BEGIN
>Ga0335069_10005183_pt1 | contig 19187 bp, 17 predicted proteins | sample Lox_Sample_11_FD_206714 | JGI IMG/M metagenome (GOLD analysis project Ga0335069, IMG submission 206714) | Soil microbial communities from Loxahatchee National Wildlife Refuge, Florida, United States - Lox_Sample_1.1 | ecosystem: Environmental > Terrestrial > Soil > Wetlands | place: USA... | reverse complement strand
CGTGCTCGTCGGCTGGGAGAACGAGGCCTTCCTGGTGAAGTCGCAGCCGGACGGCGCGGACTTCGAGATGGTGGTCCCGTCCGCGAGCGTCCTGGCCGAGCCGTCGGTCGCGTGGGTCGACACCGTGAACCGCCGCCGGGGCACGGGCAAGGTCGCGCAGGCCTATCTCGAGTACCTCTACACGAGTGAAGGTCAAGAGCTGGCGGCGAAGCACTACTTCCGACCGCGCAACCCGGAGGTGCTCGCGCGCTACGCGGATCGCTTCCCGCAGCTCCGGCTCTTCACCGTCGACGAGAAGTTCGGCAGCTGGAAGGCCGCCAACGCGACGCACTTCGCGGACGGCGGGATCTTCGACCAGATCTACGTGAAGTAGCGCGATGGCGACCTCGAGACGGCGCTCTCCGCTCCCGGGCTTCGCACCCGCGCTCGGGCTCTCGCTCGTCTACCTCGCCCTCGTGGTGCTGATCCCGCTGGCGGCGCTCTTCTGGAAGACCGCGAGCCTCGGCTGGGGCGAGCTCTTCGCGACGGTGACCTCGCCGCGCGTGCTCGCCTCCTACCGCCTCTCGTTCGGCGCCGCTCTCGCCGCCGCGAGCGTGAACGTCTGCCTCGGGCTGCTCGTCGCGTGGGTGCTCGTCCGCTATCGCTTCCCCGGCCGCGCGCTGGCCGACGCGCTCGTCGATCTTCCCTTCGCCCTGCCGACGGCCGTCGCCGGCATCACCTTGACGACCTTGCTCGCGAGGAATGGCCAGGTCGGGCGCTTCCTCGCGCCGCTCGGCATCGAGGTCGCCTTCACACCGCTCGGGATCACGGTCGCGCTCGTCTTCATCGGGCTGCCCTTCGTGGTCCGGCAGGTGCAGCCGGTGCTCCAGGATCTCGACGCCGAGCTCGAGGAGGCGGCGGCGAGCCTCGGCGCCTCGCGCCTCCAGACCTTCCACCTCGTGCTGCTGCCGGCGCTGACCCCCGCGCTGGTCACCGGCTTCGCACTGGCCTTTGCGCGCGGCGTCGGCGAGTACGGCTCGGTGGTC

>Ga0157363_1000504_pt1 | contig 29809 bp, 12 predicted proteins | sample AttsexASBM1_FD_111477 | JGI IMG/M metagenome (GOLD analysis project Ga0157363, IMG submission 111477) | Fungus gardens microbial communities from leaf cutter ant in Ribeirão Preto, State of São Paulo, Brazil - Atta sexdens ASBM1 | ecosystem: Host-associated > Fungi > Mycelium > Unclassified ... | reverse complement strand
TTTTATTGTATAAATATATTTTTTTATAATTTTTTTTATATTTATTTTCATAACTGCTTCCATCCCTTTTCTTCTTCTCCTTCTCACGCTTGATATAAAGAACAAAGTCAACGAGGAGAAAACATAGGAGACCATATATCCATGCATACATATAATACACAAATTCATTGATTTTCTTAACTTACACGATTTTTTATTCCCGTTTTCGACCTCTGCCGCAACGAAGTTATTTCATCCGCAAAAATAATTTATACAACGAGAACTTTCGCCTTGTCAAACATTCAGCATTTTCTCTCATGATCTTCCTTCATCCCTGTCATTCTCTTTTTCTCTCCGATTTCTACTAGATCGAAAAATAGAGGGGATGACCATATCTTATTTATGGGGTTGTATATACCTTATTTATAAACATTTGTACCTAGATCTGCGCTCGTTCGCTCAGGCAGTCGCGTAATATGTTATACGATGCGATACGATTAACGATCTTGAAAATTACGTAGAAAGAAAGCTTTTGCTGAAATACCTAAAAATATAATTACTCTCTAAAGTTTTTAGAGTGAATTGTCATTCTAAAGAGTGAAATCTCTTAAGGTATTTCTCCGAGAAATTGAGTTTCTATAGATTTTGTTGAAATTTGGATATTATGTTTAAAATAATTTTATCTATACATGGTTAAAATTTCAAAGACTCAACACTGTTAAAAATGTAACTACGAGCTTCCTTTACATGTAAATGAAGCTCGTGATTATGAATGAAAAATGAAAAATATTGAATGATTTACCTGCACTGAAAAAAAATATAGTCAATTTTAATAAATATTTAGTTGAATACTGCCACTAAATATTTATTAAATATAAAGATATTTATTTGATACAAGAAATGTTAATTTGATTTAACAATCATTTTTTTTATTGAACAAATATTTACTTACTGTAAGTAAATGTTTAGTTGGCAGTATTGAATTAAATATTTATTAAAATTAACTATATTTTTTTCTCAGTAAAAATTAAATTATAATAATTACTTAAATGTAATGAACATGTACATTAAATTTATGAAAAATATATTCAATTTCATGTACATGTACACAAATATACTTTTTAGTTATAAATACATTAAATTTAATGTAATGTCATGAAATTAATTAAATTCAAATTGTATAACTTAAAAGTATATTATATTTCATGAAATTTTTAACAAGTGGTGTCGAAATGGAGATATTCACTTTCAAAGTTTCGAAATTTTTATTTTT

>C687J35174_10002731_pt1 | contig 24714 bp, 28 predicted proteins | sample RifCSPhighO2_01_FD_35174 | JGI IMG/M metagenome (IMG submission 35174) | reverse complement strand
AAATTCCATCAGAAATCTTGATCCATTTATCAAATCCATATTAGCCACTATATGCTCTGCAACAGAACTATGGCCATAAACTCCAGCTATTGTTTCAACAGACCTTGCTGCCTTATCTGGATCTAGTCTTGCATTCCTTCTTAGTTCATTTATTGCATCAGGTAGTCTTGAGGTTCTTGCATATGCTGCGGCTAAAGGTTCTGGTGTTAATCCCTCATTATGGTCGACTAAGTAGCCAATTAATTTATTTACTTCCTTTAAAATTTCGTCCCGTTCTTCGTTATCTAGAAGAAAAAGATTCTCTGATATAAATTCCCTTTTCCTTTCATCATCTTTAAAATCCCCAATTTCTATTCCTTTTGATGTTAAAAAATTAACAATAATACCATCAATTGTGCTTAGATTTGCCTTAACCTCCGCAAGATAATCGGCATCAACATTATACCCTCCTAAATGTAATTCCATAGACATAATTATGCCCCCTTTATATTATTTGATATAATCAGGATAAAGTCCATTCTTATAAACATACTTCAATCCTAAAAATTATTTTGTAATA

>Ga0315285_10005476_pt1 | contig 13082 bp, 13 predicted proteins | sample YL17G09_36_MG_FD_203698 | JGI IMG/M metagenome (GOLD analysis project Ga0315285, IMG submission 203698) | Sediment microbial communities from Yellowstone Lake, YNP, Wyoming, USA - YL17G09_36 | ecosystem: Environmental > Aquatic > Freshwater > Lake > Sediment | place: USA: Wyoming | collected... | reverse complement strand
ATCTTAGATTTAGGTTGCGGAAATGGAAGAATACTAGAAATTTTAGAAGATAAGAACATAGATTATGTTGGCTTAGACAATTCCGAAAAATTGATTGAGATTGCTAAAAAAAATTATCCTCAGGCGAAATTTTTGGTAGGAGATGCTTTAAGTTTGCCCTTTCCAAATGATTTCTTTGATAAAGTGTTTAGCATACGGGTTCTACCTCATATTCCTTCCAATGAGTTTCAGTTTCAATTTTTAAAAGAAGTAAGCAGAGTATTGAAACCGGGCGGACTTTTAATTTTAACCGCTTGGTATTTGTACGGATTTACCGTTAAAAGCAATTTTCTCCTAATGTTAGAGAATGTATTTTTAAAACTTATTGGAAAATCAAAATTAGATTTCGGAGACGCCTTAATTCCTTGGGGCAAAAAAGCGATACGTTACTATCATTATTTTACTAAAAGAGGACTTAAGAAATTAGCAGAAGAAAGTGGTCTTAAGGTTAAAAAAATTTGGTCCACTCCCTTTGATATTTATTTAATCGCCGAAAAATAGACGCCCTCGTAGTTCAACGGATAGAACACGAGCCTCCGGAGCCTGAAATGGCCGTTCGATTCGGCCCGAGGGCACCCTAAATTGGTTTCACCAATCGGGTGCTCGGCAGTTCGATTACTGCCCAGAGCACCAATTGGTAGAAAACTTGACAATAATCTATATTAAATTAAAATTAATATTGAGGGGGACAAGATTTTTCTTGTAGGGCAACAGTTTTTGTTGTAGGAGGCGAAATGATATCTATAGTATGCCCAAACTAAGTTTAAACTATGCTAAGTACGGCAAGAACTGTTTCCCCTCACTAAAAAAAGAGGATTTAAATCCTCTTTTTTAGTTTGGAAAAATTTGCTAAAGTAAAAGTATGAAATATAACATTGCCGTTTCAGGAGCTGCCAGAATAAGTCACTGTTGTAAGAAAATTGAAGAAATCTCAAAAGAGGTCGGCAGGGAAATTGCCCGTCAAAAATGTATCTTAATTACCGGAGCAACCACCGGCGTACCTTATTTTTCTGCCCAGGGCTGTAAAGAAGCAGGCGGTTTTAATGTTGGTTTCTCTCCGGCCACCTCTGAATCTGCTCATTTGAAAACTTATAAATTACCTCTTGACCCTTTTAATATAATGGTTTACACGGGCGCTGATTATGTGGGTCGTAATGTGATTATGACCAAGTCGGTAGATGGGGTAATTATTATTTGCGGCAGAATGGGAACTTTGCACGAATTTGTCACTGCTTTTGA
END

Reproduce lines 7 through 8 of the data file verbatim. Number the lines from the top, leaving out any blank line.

>Ga0315285_10005476_pt1 | contig 13082 bp, 13 predicted proteins | sample YL17G09_36_MG_FD_203698 | JGI IMG/M metagenome (GOLD analysis project Ga0315285, IMG submission 203698) | Sediment microbial communities from Yellowstone Lake, YNP, Wyoming, USA - YL17G09_36 | ecosystem: Environmental > Aquatic > Freshwater > Lake > Sediment | place: USA: Wyoming | collected... | reverse complement strand
ATCTTAGATTTAGGTTGCGGAAATGGAAGAATACTAGAAATTTTAGAAGATAAGAACATAGATTATGTTGGCTTAGACAATTCCGAAAAATTGATTGAGATTGCTAAAAAAAATTATCCTCAGGCGAAATTTTTGGTAGGAGATGCTTTAAGTTTGCCCTTTCCAAATGATTTCTTTGATAAAGTGTTTAGCATACGGGTTCTACCTCATATTCCTTCCAATGAGTTTCAGTTTCAATTTTTAAAAGAAGTAAGCAGAGTATTGAAACCGGGCGGACTTTTAATTTTAACCGCTTGGTATTTGTACGGATTTACCGTTAAAAGCAATTTTCTCCTAATGTTAGAGAATGTATTTTTAAAACTTATTGGAAAATCAAAATTAGATTTCGGAGACGCCTTAATTCCTTGGGGCAAAAAAGCGATACGTTACTATCATTATTTTACTAAAAGAGGACTTAAGAAATTAGCAGAAGAAAGTGGTCTTAAGGTTAAAAAAATTTGGTCCACTCCCTTTGATATTTATTTAATCGCCGAAAAATAGACGCCCTCGTAGTTCAACGGATAGAACACGAGCCTCCGGAGCCTGAAATGGCCGTTCGATTCGGCCCGAGGGCACCCTAAATTGGTTTCACCAATCGGGTGCTCGGCAGTTCGATTACTGCCCAGAGCACCAATTGGTAGAAAACTTGACAATAATCTATATTAAATTAAAATTAATATTGAGGGGGACAAGATTTTTCTTGTAGGGCAACAGTTTTTGTTGTAGGAGGCGAAATGATATCTATAGTATGCCCAAACTAAGTTTAAACTATGCTAAGTACGGCAAGAACTGTTTCCCCTCACTAAAAAAAGAGGATTTAAATCCTCTTTTTTAGTTTGGAAAAATTTGCTAAAGTAAAAGTATGAAATATAACATTGCCGTTTCAGGAGCTGCCAGAATAAGTCACTGTTGTAAGAAAATTGAAGAAATCTCAAAAGAGGTCGGCAGGGAAATTGCCCGTCAAAAATGTATCTTAATTACCGGAGCAACCACCGGCGTACCTTATTTTTCTGCCCAGGGCTGTAAAGAAGCAGGCGGTTTTAATGTTGGTTTCTCTCCGGCCACCTCTGAATCTGCTCATTTGAAAACTTATAAATTACCTCTTGACCCTTTTAATATAATGGTTTACACGGGCGCTGATTATGTGGGTCGTAATGTGATTATGACCAAGTCGGTAGATGGGGTAATTATTATTTGCGGCAGAATGGGAACTTTGCACGAATTTGTCACTGCTTTTGA